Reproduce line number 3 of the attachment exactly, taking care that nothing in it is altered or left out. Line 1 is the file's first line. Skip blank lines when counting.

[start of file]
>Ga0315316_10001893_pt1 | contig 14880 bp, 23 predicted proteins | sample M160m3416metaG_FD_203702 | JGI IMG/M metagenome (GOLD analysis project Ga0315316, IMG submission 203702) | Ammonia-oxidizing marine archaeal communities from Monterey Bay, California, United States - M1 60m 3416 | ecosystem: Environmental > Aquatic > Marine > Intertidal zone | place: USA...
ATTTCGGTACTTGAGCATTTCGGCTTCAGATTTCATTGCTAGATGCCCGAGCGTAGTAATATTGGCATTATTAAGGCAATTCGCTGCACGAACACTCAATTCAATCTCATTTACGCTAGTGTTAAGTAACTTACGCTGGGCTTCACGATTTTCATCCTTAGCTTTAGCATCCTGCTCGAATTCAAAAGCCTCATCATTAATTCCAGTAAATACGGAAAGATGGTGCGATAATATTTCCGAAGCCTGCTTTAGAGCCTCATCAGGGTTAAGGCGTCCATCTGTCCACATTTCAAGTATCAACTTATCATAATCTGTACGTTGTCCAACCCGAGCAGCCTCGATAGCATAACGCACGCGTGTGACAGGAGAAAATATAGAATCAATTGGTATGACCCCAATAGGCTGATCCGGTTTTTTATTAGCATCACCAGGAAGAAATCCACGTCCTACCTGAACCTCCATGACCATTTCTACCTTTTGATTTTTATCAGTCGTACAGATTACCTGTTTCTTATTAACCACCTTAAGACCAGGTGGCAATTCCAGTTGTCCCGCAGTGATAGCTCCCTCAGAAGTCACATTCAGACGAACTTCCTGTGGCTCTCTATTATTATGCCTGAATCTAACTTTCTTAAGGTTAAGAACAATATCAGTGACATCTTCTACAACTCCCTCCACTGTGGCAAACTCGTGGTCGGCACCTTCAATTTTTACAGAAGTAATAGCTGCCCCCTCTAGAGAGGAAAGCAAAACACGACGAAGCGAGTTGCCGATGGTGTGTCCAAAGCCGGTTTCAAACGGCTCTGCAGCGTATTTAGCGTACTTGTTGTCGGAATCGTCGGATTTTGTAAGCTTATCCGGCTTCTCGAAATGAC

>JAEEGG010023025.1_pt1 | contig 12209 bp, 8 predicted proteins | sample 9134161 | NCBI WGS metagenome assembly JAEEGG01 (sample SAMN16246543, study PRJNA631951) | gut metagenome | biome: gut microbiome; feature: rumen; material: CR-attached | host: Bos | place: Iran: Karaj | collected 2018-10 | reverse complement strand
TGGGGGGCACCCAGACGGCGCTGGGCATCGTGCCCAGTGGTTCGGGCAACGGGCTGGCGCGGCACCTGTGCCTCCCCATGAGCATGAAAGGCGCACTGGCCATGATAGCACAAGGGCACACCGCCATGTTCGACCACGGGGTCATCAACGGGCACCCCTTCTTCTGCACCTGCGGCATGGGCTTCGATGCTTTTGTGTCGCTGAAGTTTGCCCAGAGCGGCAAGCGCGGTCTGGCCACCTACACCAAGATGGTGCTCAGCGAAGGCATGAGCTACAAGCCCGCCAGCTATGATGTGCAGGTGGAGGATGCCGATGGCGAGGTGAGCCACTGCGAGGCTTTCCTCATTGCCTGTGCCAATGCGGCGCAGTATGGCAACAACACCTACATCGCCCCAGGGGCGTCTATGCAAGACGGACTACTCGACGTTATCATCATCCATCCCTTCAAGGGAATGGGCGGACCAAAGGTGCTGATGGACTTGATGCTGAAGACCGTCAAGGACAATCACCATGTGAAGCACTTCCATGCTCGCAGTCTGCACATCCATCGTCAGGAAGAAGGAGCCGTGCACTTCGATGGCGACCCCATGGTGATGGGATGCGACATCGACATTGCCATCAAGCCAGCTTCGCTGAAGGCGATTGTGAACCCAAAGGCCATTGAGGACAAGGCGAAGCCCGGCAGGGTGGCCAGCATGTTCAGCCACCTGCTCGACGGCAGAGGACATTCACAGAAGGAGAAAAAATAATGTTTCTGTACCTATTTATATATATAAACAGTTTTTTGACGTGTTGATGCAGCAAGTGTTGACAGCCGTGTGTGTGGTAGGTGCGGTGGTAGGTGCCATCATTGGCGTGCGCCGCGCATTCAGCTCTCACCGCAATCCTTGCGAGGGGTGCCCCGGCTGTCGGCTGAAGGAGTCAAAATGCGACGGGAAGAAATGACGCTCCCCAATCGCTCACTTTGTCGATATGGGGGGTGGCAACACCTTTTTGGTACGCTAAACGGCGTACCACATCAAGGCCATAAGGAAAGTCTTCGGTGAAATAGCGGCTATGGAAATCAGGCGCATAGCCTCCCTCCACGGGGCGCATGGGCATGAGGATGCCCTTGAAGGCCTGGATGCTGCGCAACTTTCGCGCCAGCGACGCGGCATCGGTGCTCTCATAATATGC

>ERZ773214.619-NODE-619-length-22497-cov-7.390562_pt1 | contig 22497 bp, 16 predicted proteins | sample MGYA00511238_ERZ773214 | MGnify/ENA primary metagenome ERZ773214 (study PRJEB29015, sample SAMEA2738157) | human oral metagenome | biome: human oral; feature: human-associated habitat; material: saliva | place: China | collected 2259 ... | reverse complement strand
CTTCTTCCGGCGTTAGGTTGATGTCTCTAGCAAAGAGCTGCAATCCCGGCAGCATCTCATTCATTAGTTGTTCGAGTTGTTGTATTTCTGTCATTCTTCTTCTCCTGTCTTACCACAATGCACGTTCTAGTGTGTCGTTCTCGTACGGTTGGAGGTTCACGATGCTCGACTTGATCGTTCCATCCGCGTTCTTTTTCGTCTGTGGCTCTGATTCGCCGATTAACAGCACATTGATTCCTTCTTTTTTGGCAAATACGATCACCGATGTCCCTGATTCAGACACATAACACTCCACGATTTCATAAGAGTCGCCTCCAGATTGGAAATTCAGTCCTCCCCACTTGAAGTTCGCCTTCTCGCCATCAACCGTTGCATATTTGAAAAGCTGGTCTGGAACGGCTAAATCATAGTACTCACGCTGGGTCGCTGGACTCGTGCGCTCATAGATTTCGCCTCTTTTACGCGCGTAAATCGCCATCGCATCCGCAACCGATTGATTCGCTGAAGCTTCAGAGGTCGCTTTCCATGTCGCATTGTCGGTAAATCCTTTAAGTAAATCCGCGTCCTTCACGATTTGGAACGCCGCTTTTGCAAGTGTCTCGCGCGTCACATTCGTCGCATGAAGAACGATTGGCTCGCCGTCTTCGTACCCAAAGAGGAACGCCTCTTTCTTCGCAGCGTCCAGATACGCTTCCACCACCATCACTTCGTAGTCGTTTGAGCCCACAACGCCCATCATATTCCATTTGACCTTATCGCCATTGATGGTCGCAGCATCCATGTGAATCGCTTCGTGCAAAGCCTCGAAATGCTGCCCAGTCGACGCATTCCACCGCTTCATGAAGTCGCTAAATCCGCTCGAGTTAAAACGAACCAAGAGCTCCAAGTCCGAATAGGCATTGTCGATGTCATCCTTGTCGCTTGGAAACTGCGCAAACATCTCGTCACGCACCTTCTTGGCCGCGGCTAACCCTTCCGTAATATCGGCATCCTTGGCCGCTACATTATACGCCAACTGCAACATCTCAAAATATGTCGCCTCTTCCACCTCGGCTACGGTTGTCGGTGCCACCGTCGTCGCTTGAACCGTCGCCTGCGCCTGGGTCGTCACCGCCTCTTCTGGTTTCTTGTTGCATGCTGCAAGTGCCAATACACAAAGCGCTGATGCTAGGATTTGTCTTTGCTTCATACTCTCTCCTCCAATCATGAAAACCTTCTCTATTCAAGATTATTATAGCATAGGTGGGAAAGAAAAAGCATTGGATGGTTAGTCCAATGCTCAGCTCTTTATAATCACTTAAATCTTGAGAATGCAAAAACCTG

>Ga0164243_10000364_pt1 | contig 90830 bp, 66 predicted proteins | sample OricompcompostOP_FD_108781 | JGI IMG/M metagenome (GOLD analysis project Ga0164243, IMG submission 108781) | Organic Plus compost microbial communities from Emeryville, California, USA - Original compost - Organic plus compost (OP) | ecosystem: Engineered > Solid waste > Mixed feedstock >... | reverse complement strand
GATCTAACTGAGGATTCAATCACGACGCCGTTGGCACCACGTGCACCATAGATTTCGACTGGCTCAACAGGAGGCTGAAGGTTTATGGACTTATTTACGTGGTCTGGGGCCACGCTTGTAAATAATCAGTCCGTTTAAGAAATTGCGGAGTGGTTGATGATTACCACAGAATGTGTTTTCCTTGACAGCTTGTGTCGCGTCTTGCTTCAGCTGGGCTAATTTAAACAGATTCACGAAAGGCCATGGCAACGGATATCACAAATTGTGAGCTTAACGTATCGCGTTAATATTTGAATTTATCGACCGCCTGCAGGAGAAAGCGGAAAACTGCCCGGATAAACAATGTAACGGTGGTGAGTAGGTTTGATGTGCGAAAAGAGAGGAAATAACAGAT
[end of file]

>JAEEGG010023025.1_pt1 | contig 12209 bp, 8 predicted proteins | sample 9134161 | NCBI WGS metagenome assembly JAEEGG01 (sample SAMN16246543, study PRJNA631951) | gut metagenome | biome: gut microbiome; feature: rumen; material: CR-attached | host: Bos | place: Iran: Karaj | collected 2018-10 | reverse complement strand